Two sources familiar with the troubled energy giant's plans say



is preparing to seek protection under Chapter 11 of the U.S. Bankruptcy Code. The company's petition could be filed as early as tonight to a federal bankruptcy judge.

A third source who also is privy to Enron's legal strategy says the company was preparing a bankruptcy filing even before Wednesday's credit downgrade and the cancellation of its pending merger with



. That source said Wednesday's news accelerated Enron's bankruptcy plans.

Enron officials did not return repeated calls for comment.

While the Enron situation is very fluid, sources say the company may eventually seek to liquidate assets by later converting the filing to Chapter 7, the section of the bankruptcy code governing liquidations.

Companies may choose to file Chapter 11 even though the goal is liquidation, because Chapter 11 allows more control of the initial process. When a Chapter 7 is filed at the outset, the bankruptcy court appoints a trustee who assumes control of the company. Under Chapter 11, management remains in place under the supervision of the court.

In Enron's case, if liquidation is the strategy, the company could file a Chapter 11 petition to organize the liquidation process and then convert to Chapter 7, seeking liquidation and a court-appointed trustee.

One concern over such a strategy is potential preferential treatment for creditors that have close ties to Enron. A primary reason for Enron's downfall is the

cozy relationships between several partnerships established by Enron executives and the corporate parent. Any judge is likely to scrutinize the creditor-debtor relations between the partnerships and Enron.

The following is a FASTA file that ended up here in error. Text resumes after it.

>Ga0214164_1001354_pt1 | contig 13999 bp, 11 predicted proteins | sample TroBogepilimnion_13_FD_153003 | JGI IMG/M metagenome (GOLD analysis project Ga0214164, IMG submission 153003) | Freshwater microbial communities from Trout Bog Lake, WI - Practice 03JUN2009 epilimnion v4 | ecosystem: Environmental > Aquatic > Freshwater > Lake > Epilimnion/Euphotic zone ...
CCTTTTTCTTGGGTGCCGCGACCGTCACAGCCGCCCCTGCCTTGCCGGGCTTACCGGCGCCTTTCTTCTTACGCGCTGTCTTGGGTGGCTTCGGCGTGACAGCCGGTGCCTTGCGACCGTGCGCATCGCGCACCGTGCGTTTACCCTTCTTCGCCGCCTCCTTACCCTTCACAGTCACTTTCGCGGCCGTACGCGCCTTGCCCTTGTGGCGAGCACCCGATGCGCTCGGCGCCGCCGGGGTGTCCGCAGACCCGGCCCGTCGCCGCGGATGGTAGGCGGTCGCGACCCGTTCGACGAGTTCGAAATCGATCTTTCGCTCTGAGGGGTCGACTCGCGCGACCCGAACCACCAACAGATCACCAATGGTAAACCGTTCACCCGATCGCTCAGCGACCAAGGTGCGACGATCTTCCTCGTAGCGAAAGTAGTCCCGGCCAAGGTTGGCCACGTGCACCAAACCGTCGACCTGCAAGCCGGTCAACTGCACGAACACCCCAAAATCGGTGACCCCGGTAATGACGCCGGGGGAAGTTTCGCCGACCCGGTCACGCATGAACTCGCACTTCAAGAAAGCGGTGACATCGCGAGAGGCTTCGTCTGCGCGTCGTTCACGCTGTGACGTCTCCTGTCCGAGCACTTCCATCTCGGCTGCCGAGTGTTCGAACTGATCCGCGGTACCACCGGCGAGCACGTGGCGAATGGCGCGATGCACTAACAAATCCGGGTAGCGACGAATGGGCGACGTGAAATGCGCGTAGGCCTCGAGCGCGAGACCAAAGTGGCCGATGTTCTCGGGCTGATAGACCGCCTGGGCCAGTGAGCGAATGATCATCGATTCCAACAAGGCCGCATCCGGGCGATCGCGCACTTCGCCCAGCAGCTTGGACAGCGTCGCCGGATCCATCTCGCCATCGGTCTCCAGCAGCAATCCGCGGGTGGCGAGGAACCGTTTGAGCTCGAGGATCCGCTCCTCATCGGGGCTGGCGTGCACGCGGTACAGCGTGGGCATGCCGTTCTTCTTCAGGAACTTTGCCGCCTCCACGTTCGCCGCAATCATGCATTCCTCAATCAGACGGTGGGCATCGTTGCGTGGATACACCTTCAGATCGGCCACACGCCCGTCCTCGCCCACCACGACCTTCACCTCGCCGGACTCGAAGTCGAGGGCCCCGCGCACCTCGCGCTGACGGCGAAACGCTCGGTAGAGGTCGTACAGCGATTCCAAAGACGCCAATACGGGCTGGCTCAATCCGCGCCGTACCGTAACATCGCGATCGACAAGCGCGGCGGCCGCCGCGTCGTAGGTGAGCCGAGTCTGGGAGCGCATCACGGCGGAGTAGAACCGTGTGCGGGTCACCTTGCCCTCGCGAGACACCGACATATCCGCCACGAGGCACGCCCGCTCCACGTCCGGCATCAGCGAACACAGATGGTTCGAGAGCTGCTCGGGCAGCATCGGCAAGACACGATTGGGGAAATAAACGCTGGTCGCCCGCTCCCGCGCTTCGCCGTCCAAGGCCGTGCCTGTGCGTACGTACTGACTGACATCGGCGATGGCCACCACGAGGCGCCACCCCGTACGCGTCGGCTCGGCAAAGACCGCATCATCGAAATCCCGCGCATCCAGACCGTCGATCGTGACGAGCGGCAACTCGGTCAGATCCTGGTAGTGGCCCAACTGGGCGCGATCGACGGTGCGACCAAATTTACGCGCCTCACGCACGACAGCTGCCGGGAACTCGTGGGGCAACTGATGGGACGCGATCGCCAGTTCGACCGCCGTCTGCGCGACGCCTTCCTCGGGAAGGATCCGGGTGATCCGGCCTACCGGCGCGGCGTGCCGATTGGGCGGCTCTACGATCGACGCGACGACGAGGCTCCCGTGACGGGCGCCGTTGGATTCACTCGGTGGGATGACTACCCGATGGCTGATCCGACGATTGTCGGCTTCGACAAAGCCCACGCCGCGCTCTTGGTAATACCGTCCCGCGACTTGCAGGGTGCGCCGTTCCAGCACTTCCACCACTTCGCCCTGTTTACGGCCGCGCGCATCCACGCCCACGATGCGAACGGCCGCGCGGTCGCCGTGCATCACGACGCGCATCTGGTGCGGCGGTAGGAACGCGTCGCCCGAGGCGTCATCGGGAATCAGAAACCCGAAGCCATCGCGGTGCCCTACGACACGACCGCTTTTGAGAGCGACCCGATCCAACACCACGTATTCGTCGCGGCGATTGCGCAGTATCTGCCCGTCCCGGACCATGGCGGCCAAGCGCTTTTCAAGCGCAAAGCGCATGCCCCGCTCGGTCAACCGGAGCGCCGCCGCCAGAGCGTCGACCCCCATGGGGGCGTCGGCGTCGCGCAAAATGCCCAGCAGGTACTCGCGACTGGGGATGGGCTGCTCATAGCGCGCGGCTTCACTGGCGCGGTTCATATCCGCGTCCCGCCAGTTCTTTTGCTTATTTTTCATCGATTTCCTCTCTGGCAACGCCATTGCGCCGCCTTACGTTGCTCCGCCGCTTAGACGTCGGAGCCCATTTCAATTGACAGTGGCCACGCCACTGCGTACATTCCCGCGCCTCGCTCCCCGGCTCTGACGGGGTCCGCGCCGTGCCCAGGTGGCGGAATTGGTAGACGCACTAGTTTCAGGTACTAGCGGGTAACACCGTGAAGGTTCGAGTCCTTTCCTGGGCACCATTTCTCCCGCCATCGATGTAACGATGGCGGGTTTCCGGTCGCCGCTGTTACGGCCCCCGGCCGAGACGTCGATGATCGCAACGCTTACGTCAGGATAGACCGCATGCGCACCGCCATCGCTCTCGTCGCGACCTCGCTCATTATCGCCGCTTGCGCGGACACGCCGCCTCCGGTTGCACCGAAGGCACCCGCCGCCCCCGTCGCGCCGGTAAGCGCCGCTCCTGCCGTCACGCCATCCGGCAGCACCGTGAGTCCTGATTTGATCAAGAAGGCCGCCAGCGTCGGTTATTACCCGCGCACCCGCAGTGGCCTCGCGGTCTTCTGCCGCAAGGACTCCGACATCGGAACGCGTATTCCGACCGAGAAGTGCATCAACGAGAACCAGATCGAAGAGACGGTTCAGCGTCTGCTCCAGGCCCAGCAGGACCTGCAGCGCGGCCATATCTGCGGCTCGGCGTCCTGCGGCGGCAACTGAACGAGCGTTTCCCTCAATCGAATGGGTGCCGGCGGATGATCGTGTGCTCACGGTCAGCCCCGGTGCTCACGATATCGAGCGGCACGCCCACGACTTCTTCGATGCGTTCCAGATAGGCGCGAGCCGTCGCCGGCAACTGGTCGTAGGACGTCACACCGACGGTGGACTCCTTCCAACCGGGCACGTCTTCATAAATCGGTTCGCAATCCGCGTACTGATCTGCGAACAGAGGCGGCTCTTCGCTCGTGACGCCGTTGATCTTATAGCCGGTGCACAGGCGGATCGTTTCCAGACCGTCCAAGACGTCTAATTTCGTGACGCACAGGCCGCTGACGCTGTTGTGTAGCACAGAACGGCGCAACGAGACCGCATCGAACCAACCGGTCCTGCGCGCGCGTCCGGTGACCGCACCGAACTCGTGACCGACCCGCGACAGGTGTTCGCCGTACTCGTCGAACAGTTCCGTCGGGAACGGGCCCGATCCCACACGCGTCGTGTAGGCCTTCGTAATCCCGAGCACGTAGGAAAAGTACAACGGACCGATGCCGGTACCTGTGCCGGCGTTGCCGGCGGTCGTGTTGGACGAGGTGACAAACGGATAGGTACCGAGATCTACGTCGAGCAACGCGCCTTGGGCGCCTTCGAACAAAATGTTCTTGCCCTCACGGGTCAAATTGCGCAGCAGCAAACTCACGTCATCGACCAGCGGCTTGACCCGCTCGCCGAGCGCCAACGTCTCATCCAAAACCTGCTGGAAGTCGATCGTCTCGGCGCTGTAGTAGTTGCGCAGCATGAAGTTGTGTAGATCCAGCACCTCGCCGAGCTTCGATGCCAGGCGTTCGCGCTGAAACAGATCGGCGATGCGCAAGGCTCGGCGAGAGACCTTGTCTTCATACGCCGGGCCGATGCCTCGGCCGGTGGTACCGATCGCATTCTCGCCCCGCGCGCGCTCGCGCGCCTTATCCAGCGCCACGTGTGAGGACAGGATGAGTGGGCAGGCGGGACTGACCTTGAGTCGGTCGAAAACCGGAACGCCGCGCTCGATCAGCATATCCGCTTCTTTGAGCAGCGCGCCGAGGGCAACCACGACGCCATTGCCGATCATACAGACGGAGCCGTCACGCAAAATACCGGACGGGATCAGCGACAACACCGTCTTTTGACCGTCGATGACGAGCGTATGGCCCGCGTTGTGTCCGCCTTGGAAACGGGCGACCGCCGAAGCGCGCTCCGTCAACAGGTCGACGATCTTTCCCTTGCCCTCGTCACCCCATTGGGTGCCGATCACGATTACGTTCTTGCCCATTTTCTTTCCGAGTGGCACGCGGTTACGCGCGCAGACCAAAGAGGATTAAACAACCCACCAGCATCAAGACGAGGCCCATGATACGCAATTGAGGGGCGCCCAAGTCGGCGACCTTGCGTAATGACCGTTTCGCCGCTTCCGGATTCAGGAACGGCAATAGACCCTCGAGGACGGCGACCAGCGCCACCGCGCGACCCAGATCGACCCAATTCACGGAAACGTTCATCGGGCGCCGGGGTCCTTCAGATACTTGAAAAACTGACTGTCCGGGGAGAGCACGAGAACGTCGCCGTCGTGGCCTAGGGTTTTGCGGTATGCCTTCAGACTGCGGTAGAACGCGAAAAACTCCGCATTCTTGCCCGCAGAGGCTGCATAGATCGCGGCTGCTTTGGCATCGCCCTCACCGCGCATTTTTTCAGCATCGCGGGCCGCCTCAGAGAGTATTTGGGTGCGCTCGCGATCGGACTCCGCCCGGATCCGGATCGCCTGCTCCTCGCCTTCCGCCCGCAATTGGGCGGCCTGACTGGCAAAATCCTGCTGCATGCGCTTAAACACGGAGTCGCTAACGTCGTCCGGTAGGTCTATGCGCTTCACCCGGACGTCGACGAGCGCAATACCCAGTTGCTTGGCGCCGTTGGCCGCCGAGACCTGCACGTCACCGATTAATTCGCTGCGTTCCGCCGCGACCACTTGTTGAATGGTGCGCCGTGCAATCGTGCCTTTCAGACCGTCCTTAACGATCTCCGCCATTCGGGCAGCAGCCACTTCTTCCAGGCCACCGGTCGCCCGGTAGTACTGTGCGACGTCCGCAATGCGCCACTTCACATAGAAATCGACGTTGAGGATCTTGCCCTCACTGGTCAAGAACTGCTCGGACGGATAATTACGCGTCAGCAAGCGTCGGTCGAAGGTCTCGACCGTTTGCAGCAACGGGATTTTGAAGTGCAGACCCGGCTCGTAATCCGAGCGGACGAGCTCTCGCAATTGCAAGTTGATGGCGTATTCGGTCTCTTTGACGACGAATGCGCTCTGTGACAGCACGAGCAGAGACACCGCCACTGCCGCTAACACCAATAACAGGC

Standard & Poor's and Moody's downgraded Enron's debt to below investment grade early Wednesday after it became clear the

proposed merger with Dynegy would not occur. The downgrade triggered a covenant in Enron's borrowing agreements that requires the company to

immediately pay back $3.3 billion in debt. Including the debt of its affiliated partnerships, Enron is saddled with more than $20 billion in debt.

Enron has few choices. Without Dynegy as a partner and an investment-grade credit rating, Enron's former clients are no longer trading with Enron and are abrogating contracts under a material adverse change provision that includes language related to creditworthiness. Ironically, that is language Enron demanded in every contract.

And, frankly, it isn't clear that anyone will trade with Enron once it can operate in bankruptcy court. Bottom line: Reorganization isn't like to succeed here. Liquidation appears the only path that is currently lighted for Enron.

Christopher S. Edmonds is president of Resource Dynamics, a private financial consulting firm based in Atlanta. At time of publication, neither Edmonds nor his firm held positions in any securities mentioned in this column, although holdings can change at any time. Under no circumstances does the information in this column represent a recommendation to buy or sell stocks. While Edmonds cannot provide investment advice or recommendations, he welcomes your feedback and invites you to send it to

Chris Edmonds.